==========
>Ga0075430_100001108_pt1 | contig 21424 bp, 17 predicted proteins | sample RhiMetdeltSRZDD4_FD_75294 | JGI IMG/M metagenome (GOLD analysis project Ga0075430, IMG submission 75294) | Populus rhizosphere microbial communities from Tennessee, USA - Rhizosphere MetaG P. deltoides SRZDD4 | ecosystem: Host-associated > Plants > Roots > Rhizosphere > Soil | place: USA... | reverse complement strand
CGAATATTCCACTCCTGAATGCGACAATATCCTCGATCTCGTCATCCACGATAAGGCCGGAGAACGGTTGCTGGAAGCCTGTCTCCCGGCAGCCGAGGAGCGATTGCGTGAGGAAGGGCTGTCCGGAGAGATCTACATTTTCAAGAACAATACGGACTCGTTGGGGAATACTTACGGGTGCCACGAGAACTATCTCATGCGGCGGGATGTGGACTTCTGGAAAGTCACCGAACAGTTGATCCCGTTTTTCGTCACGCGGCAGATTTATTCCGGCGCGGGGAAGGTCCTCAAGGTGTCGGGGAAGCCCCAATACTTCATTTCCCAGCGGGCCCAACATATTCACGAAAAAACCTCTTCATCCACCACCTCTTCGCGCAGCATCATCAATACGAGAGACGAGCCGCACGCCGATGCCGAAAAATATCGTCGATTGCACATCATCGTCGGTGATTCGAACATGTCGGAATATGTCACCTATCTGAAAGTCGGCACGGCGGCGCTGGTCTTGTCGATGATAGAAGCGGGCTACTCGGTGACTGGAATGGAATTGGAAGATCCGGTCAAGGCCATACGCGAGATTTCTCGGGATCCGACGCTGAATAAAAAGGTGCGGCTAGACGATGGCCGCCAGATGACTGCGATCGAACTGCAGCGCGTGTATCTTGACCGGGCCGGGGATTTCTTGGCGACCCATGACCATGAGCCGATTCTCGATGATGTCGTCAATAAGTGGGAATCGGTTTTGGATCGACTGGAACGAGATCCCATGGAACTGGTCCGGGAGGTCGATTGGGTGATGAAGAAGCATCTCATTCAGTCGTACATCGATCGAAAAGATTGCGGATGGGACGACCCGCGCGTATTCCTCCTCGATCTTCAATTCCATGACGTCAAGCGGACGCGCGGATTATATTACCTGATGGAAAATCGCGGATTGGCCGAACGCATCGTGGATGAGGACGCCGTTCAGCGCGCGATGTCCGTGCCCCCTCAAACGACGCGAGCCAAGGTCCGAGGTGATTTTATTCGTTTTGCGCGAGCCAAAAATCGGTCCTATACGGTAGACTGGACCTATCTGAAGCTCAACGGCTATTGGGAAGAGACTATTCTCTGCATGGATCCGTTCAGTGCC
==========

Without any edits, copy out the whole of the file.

>Ga0075430_100001108_pt1 | contig 21424 bp, 17 predicted proteins | sample RhiMetdeltSRZDD4_FD_75294 | JGI IMG/M metagenome (GOLD analysis project Ga0075430, IMG submission 75294) | Populus rhizosphere microbial communities from Tennessee, USA - Rhizosphere MetaG P. deltoides SRZDD4 | ecosystem: Host-associated > Plants > Roots > Rhizosphere > Soil | place: USA... | reverse complement strand
CGAATATTCCACTCCTGAATGCGACAATATCCTCGATCTCGTCATCCACGATAAGGCCGGAGAACGGTTGCTGGAAGCCTGTCTCCCGGCAGCCGAGGAGCGATTGCGTGAGGAAGGGCTGTCCGGAGAGATCTACATTTTCAAGAACAATACGGACTCGTTGGGGAATACTTACGGGTGCCACGAGAACTATCTCATGCGGCGGGATGTGGACTTCTGGAAAGTCACCGAACAGTTGATCCCGTTTTTCGTCACGCGGCAGATTTATTCCGGCGCGGGGAAGGTCCTCAAGGTGTCGGGGAAGCCCCAATACTTCATTTCCCAGCGGGCCCAACATATTCACGAAAAAACCTCTTCATCCACCACCTCTTCGCGCAGCATCATCAATACGAGAGACGAGCCGCACGCCGATGCCGAAAAATATCGTCGATTGCACATCATCGTCGGTGATTCGAACATGTCGGAATATGTCACCTATCTGAAAGTCGGCACGGCGGCGCTGGTCTTGTCGATGATAGAAGCGGGCTACTCGGTGACTGGAATGGAATTGGAAGATCCGGTCAAGGCCATACGCGAGATTTCTCGGGATCCGACGCTGAATAAAAAGGTGCGGCTAGACGATGGCCGCCAGATGACTGCGATCGAACTGCAGCGCGTGTATCTTGACCGGGCCGGGGATTTCTTGGCGACCCATGACCATGAGCCGATTCTCGATGATGTCGTCAATAAGTGGGAATCGGTTTTGGATCGACTGGAACGAGATCCCATGGAACTGGTCCGGGAGGTCGATTGGGTGATGAAGAAGCATCTCATTCAGTCGTACATCGATCGAAAAGATTGCGGATGGGACGACCCGCGCGTATTCCTCCTCGATCTTCAATTCCATGACGTCAAGCGGACGCGCGGATTATATTACCTGATGGAAAATCGCGGATTGGCCGAACGCATCGTGGATGAGGACGCCGTTCAGCGCGCGATGTCCGTGCCCCCTCAAACGACGCGAGCCAAGGTCCGAGGTGATTTTATTCGTTTTGCGCGAGCCAAAAATCGGTCCTATACGGTAGACTGGACCTATCTGAAGCTCAACGGCTATTGGGAAGAGACTATTCTCTGCATGGATCCGTTCAGTGCC